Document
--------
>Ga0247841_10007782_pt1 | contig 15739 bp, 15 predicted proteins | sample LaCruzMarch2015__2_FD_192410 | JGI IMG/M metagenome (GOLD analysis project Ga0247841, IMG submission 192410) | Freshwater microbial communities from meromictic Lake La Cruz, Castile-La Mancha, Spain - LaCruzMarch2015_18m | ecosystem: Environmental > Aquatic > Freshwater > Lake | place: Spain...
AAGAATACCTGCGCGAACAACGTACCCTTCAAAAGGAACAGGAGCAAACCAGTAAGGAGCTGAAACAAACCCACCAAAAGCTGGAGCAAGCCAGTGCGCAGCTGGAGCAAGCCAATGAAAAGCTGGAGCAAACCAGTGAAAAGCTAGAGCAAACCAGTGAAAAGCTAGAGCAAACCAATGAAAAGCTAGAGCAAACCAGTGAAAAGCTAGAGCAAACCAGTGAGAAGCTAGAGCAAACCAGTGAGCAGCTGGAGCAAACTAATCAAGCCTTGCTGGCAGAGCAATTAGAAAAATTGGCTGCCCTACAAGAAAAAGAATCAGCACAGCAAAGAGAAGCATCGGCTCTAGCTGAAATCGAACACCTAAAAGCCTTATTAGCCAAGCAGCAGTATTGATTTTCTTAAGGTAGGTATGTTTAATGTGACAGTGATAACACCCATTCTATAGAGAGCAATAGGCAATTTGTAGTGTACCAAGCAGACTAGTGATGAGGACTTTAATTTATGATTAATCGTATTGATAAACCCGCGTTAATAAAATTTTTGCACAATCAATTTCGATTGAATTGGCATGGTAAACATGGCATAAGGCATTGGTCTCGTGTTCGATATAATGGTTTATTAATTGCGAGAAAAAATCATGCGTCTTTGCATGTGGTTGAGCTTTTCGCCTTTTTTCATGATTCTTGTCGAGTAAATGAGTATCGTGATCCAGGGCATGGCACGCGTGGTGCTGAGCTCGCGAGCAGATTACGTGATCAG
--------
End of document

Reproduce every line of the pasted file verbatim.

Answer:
>Ga0247841_10007782_pt1 | contig 15739 bp, 15 predicted proteins | sample LaCruzMarch2015__2_FD_192410 | JGI IMG/M metagenome (GOLD analysis project Ga0247841, IMG submission 192410) | Freshwater microbial communities from meromictic Lake La Cruz, Castile-La Mancha, Spain - LaCruzMarch2015_18m | ecosystem: Environmental > Aquatic > Freshwater > Lake | place: Spain...
AAGAATACCTGCGCGAACAACGTACCCTTCAAAAGGAACAGGAGCAAACCAGTAAGGAGCTGAAACAAACCCACCAAAAGCTGGAGCAAGCCAGTGCGCAGCTGGAGCAAGCCAATGAAAAGCTGGAGCAAACCAGTGAAAAGCTAGAGCAAACCAGTGAAAAGCTAGAGCAAACCAATGAAAAGCTAGAGCAAACCAGTGAAAAGCTAGAGCAAACCAGTGAGAAGCTAGAGCAAACCAGTGAGCAGCTGGAGCAAACTAATCAAGCCTTGCTGGCAGAGCAATTAGAAAAATTGGCTGCCCTACAAGAAAAAGAATCAGCACAGCAAAGAGAAGCATCGGCTCTAGCTGAAATCGAACACCTAAAAGCCTTATTAGCCAAGCAGCAGTATTGATTTTCTTAAGGTAGGTATGTTTAATGTGACAGTGATAACACCCATTCTATAGAGAGCAATAGGCAATTTGTAGTGTACCAAGCAGACTAGTGATGAGGACTTTAATTTATGATTAATCGTATTGATAAACCCGCGTTAATAAAATTTTTGCACAATCAATTTCGATTGAATTGGCATGGTAAACATGGCATAAGGCATTGGTCTCGTGTTCGATATAATGGTTTATTAATTGCGAGAAAAAATCATGCGTCTTTGCATGTGGTTGAGCTTTTCGCCTTTTTTCATGATTCTTGTCGAGTAAATGAGTATCGTGATCCAGGGCATGGCACGCGTGGTGCTGAGCTCGCGAGCAGATTACGTGATCAG